August 25, 2016

https://www.duolingo.com/profile/Laruthell

Perhaps because its used with the word "ging"?

My guess is that "Ich habe mich in der Menge verlaufen." would mean that I went astray, or to the wrong place, and got lost that way, the crown just happening to be there to navigate through or mark location, and that "Ich ging in der Menge verloren" would mean that the crowd blocked out my sight until the people I was with wouldn't have been able to find me anymore or I them (like I was a dog they lost.) That's just a guess though. I am not a native speaker, by any means.

September 1, 2016

https://www.duolingo.com/profile/collectedsoul

Is 'Ich wurde/bekam in der MEnge verloren' okay?

February 2, 2014

https://www.duolingo.com/profile/Erikman

Why is it 'der Menge?' Why is it dative? It at least seems like it's saying that I am going into the status of being lost, but that should make it accusative. If the sentence started out with 'Ich bin' or 'Ich war' that's when it would be dative. I would think so anyway.

November 18, 2013

https://www.duolingo.com/profile/niceliz

"In" is a two-way preposition, which means that the noun after it will either be dative or accusative. It's based on motion, so if the sentence is about moving, it's accusative (think of "ins Kino gehen"), and if it's stationary, it's dative ("in der Schule sein"). This link explains it more if you're interested: http://goo.gl/tMTmuj

November 18, 2013

https://www.duolingo.com/profile/Erikman

Thanks, but that was the source of my question. 'I got lost in the crowd' implies that I'm talking about the point when I was going into a state of being lost which would be accusative. For dative, it would have to be 'I was lost in the crowd.' Unless there is something unusual about the verb 'gehen.' Am I missing something?

November 20, 2013

https://www.duolingo.com/profile/niceliz

Oh, sorry, I must have misread your original question! I see what you mean about it sounding like the sentence is about when you were getting lost, but I originally read the sentence "I got lost in the crowd" first as meaning that you were already in the crowd when you got lost. Like, the crowd is already surrounding you and you also got separated from someone or whatever while surrounded by the crowd. Maybe either is correct depending on what message you want to convey (I'm still learning too), but I think the accusative would make sense if the point of the sentence was that you were moving in relation to the crowd (maybe if it was clear that you weren't lost until you walked into the crowd and then you were lost). The way I think of it, the rule about motion and two-way prepositions applies when the motion is specifically about the preposition and whatever comes after it (like "ins Kino gehen" is all about you moving into the movie theater).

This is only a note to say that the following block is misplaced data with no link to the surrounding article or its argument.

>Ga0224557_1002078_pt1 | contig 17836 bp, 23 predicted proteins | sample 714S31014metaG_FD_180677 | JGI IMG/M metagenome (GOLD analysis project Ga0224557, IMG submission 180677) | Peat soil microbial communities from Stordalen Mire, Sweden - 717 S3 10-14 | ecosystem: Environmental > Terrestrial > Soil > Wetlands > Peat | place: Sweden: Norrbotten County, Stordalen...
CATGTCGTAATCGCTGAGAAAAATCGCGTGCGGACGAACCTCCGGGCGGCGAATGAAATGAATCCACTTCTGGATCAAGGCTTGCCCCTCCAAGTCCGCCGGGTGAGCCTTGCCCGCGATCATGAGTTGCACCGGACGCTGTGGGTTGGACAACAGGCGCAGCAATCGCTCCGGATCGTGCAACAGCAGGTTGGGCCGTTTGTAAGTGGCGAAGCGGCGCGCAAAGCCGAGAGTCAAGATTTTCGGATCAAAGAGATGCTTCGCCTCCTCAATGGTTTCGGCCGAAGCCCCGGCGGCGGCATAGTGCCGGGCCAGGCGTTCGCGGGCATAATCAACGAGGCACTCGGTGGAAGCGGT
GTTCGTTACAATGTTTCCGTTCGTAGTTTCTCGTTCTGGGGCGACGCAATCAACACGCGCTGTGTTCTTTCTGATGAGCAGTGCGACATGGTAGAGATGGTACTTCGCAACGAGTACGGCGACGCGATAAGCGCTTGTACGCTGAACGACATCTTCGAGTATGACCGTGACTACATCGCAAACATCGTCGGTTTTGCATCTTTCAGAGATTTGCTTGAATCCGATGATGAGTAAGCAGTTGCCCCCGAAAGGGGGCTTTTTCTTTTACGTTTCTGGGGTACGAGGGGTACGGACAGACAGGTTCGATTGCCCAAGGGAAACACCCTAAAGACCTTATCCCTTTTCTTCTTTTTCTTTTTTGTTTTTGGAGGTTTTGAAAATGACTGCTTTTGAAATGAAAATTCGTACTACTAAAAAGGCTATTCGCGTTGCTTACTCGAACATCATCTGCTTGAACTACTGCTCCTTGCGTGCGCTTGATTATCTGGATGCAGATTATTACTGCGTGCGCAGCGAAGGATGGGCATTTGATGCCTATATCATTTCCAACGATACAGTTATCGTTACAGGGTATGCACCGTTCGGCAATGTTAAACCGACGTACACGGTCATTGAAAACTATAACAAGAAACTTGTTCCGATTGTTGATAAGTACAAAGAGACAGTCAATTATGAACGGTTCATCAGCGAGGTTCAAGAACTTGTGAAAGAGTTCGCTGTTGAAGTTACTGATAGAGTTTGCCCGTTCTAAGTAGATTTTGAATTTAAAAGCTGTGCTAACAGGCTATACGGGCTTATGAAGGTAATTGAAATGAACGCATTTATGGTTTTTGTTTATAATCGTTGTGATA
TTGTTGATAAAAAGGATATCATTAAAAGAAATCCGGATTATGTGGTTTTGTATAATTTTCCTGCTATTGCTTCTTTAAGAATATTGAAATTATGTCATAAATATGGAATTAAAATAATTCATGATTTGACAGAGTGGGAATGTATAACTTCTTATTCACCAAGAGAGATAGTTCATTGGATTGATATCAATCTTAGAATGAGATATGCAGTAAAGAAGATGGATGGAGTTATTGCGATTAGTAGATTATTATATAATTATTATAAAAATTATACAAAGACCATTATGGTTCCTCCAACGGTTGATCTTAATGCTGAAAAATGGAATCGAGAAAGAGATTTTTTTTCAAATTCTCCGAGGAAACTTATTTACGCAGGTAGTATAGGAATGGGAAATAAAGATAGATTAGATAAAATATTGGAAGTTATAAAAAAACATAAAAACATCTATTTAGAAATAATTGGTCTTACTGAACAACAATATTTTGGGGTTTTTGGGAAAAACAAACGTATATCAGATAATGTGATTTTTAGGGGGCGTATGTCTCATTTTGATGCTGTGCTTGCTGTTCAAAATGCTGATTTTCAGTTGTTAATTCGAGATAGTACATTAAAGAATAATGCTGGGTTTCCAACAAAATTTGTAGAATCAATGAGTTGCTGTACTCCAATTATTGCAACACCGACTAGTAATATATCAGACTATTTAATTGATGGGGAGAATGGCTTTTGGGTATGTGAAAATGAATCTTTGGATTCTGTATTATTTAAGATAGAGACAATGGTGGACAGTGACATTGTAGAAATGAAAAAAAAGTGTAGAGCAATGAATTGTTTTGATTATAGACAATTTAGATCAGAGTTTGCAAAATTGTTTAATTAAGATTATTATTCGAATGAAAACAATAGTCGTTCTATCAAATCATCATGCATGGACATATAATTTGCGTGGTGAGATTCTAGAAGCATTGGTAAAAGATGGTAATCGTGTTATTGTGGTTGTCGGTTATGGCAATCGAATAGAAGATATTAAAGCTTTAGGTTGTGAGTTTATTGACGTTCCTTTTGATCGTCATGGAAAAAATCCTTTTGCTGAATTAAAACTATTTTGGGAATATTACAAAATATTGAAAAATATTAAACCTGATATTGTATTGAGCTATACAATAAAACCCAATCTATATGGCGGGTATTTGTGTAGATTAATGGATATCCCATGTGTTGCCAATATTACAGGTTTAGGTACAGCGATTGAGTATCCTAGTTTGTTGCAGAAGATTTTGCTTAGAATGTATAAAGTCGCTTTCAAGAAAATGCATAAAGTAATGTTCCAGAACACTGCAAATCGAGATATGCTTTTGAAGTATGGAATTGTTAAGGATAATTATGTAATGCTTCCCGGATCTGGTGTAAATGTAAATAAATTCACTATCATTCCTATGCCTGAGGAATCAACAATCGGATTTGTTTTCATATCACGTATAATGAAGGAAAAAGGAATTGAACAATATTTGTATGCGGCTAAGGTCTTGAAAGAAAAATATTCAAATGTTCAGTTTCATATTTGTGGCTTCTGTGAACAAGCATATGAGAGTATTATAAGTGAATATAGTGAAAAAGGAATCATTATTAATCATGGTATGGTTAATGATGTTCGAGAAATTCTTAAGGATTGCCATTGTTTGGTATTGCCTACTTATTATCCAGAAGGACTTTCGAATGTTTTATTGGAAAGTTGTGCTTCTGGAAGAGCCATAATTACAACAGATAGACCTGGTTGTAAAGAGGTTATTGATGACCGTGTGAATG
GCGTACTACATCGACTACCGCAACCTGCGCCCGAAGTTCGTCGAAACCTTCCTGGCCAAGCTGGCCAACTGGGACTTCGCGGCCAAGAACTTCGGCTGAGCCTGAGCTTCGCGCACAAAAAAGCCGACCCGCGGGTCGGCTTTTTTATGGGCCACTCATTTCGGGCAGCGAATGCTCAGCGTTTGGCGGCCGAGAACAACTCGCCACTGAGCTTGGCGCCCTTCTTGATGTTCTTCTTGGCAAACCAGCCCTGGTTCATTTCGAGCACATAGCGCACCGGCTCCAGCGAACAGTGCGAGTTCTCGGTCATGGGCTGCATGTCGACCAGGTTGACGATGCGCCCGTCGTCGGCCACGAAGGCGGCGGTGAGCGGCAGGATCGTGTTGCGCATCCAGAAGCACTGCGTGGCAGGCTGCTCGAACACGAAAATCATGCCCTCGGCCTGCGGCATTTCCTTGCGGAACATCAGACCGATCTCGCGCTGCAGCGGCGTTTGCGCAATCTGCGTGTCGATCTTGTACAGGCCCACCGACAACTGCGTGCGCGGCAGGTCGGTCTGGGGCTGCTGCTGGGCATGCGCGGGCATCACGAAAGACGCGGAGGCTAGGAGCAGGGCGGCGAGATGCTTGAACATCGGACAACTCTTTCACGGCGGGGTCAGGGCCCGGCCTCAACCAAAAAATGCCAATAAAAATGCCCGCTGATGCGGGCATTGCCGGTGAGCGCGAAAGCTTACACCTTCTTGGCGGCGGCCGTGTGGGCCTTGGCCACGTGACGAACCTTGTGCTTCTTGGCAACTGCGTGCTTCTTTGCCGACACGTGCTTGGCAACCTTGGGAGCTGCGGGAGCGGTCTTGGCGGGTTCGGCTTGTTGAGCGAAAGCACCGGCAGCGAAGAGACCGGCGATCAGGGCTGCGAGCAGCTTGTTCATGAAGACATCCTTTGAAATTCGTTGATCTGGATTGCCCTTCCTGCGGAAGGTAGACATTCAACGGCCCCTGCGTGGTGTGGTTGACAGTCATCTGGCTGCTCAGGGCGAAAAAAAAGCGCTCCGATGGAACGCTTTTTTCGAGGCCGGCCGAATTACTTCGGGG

November 20, 2013

https://www.duolingo.com/profile/Erikman

Actually, now that I look at it again, I think you're right and it is dative. Now it looks like it's saying that I was in the crowd when I got lost, so my relationship to the crowd hasn't changed since I was in it both before and after getting lost, and because of that the article for 'crowd' is what changed.

November 20, 2013

https://www.duolingo.com/profile/RobertHJMa

'I got in the crowd lost' ?

February 2, 2019

https://www.duolingo.com/profile/fehrerdef
Mod
  • 1089

Nein, das wäre eine typisch deutsche Wortreihenfolge, die auf Englisch nicht funktioniert. Man sollte sich so schnell wie möglich davon lösen, zu versuchen, Wort für Wort zu übersetzen.
Die typisch deutsche "Satzklammer" ("verlorengehen" wird aufgespalten in "gehe ... ... ... verloren") gibt es im Englischen nicht. Hier muss das Prädikat zusammenbleiben.

February 2, 2019

https://www.duolingo.com/profile/Liayden

does that mean that "Ich ging in der Moment verloren."

translates as "I got lost in the moment" ? :-)

June 16, 2019

https://www.duolingo.com/profile/fehrerdef
Mod
  • 1089

It would need to be "in dem Moment" (dative), and in English it were "at that moment".

June 16, 2019

https://www.duolingo.com/profile/MillieWats3

So you could not say 'Ich war in der Menge verloren'?

October 12, 2019, 3:11 PM

https://www.duolingo.com/profile/fehrerdef
Mod
  • 1089

You can say that, but it's not a translation of the given sentence. This sentence here speaks about a dynamic action (getting lost). "Ich war in der enge verloren" describes a static situation ("I was lost in the crowd").

October 12, 2019, 7:14 PM